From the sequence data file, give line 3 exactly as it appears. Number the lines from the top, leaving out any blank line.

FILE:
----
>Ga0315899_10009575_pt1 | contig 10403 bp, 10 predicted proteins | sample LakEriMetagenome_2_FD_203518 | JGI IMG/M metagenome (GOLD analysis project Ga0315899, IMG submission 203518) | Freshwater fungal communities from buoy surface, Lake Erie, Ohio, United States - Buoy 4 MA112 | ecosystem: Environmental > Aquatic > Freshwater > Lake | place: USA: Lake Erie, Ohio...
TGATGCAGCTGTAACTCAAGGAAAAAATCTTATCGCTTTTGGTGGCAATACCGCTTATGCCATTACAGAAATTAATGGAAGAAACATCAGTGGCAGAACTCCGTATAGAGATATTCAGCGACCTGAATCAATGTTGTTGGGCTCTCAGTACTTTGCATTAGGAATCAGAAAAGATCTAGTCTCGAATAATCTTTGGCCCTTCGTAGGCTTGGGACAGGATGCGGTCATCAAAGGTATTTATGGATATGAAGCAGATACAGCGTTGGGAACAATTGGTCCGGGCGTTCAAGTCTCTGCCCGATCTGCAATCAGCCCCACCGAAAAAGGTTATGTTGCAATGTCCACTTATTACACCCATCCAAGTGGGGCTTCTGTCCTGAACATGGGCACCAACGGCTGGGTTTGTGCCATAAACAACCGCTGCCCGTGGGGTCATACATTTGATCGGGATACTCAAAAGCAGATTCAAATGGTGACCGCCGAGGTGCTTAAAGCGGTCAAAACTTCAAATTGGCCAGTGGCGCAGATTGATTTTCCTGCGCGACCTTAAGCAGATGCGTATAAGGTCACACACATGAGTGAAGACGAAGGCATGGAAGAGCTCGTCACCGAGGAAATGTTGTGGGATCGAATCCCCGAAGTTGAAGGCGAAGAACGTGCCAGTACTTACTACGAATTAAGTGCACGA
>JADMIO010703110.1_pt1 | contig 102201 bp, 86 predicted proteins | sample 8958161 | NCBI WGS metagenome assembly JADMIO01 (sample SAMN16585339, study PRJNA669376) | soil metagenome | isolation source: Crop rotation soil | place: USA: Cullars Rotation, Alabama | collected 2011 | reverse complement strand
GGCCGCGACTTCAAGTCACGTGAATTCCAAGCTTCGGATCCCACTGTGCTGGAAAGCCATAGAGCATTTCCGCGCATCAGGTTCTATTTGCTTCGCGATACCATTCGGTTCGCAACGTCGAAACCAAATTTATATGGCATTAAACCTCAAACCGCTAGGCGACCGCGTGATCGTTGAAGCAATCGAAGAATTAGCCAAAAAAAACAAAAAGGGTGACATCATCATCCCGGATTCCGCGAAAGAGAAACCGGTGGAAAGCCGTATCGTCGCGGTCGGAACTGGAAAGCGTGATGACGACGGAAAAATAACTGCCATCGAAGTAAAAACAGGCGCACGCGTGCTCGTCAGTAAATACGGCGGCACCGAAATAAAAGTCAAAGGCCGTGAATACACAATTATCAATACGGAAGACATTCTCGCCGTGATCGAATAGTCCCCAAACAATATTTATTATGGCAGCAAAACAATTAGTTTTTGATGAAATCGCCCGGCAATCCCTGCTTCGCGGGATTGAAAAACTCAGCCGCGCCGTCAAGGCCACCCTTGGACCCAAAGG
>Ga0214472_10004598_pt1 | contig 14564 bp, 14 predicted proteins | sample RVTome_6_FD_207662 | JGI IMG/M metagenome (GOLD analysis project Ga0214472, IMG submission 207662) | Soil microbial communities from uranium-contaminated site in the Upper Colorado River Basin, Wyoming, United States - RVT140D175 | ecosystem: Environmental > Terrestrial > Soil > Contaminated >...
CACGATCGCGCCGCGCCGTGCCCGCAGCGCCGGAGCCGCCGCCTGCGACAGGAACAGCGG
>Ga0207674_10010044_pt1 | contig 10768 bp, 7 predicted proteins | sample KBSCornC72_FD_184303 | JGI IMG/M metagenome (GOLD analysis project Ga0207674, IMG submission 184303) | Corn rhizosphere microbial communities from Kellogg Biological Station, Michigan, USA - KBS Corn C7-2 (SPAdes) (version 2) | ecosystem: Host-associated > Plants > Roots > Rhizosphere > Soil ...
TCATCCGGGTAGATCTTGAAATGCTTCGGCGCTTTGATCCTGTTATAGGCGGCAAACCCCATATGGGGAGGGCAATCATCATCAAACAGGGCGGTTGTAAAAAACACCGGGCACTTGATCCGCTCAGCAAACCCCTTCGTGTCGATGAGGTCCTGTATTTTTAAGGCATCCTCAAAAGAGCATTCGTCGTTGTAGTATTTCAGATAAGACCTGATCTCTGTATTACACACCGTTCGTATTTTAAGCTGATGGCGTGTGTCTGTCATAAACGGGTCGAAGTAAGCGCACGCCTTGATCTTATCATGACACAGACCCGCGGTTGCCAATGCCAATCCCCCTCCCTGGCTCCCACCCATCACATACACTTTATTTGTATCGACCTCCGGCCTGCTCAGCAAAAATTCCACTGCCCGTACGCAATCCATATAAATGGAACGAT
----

>JADMIO010703110.1_pt1 | contig 102201 bp, 86 predicted proteins | sample 8958161 | NCBI WGS metagenome assembly JADMIO01 (sample SAMN16585339, study PRJNA669376) | soil metagenome | isolation source: Crop rotation soil | place: USA: Cullars Rotation, Alabama | collected 2011 | reverse complement strand